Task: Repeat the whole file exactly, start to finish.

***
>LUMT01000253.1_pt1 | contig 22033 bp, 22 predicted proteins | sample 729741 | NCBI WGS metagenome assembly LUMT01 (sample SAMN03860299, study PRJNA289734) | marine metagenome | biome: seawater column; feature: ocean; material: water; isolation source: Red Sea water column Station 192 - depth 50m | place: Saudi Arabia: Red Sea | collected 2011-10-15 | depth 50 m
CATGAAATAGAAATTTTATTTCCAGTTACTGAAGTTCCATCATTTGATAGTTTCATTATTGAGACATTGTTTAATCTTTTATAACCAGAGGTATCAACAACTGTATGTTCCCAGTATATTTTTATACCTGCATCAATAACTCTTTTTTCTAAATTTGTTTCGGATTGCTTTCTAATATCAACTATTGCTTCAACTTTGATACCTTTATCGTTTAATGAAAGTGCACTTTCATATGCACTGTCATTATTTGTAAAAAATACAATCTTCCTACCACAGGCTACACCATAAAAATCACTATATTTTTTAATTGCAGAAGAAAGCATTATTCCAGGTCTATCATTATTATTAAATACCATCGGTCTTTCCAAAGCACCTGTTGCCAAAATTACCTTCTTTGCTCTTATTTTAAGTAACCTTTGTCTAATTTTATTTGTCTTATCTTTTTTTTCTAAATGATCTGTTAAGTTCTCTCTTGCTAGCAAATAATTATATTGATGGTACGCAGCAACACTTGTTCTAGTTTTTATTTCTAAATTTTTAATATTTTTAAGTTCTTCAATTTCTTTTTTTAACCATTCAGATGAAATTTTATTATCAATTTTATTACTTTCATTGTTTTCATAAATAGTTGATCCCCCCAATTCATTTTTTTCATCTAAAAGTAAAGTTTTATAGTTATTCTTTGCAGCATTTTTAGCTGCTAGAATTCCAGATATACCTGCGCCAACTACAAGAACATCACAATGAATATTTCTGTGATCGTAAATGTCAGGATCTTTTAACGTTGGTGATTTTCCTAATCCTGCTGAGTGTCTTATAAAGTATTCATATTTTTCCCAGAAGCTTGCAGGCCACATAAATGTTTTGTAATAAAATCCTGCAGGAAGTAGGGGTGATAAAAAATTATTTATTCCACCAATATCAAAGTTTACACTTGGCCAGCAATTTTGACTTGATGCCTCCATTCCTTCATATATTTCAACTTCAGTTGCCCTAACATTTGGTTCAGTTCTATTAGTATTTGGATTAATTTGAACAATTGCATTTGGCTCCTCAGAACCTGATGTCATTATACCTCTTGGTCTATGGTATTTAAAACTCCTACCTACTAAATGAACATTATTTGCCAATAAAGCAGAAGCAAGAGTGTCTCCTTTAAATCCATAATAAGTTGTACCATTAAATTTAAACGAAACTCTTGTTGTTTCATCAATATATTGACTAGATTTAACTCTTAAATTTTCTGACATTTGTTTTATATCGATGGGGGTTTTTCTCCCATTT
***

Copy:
>LUMT01000253.1_pt1 | contig 22033 bp, 22 predicted proteins | sample 729741 | NCBI WGS metagenome assembly LUMT01 (sample SAMN03860299, study PRJNA289734) | marine metagenome | biome: seawater column; feature: ocean; material: water; isolation source: Red Sea water column Station 192 - depth 50m | place: Saudi Arabia: Red Sea | collected 2011-10-15 | depth 50 m
CATGAAATAGAAATTTTATTTCCAGTTACTGAAGTTCCATCATTTGATAGTTTCATTATTGAGACATTGTTTAATCTTTTATAACCAGAGGTATCAACAACTGTATGTTCCCAGTATATTTTTATACCTGCATCAATAACTCTTTTTTCTAAATTTGTTTCGGATTGCTTTCTAATATCAACTATTGCTTCAACTTTGATACCTTTATCGTTTAATGAAAGTGCACTTTCATATGCACTGTCATTATTTGTAAAAAATACAATCTTCCTACCACAGGCTACACCATAAAAATCACTATATTTTTTAATTGCAGAAGAAAGCATTATTCCAGGTCTATCATTATTATTAAATACCATCGGTCTTTCCAAAGCACCTGTTGCCAAAATTACCTTCTTTGCTCTTATTTTAAGTAACCTTTGTCTAATTTTATTTGTCTTATCTTTTTTTTCTAAATGATCTGTTAAGTTCTCTCTTGCTAGCAAATAATTATATTGATGGTACGCAGCAACACTTGTTCTAGTTTTTATTTCTAAATTTTTAATATTTTTAAGTTCTTCAATTTCTTTTTTTAACCATTCAGATGAAATTTTATTATCAATTTTATTACTTTCATTGTTTTCATAAATAGTTGATCCCCCCAATTCATTTTTTTCATCTAAAAGTAAAGTTTTATAGTTATTCTTTGCAGCATTTTTAGCTGCTAGAATTCCAGATATACCTGCGCCAACTACAAGAACATCACAATGAATATTTCTGTGATCGTAAATGTCAGGATCTTTTAACGTTGGTGATTTTCCTAATCCTGCTGAGTGTCTTATAAAGTATTCATATTTTTCCCAGAAGCTTGCAGGCCACATAAATGTTTTGTAATAAAATCCTGCAGGAAGTAGGGGTGATAAAAAATTATTTATTCCACCAATATCAAAGTTTACACTTGGCCAGCAATTTTGACTTGATGCCTCCATTCCTTCATATATTTCAACTTCAGTTGCCCTAACATTTGGTTCAGTTCTATTAGTATTTGGATTAATTTGAACAATTGCATTTGGCTCCTCAGAACCTGATGTCATTATACCTCTTGGTCTATGGTATTTAAAACTCCTACCTACTAAATGAACATTATTTGCCAATAAAGCAGAAGCAAGAGTGTCTCCTTTAAATCCATAATAAGTTGTACCATTAAATTTAAACGAAACTCTTGTTGTTTCATCAATATATTGACTAGATTTAACTCTTAAATTTTCTGACATTTGTTTTATATCGATGGGGGTTTTTCTCCCATTT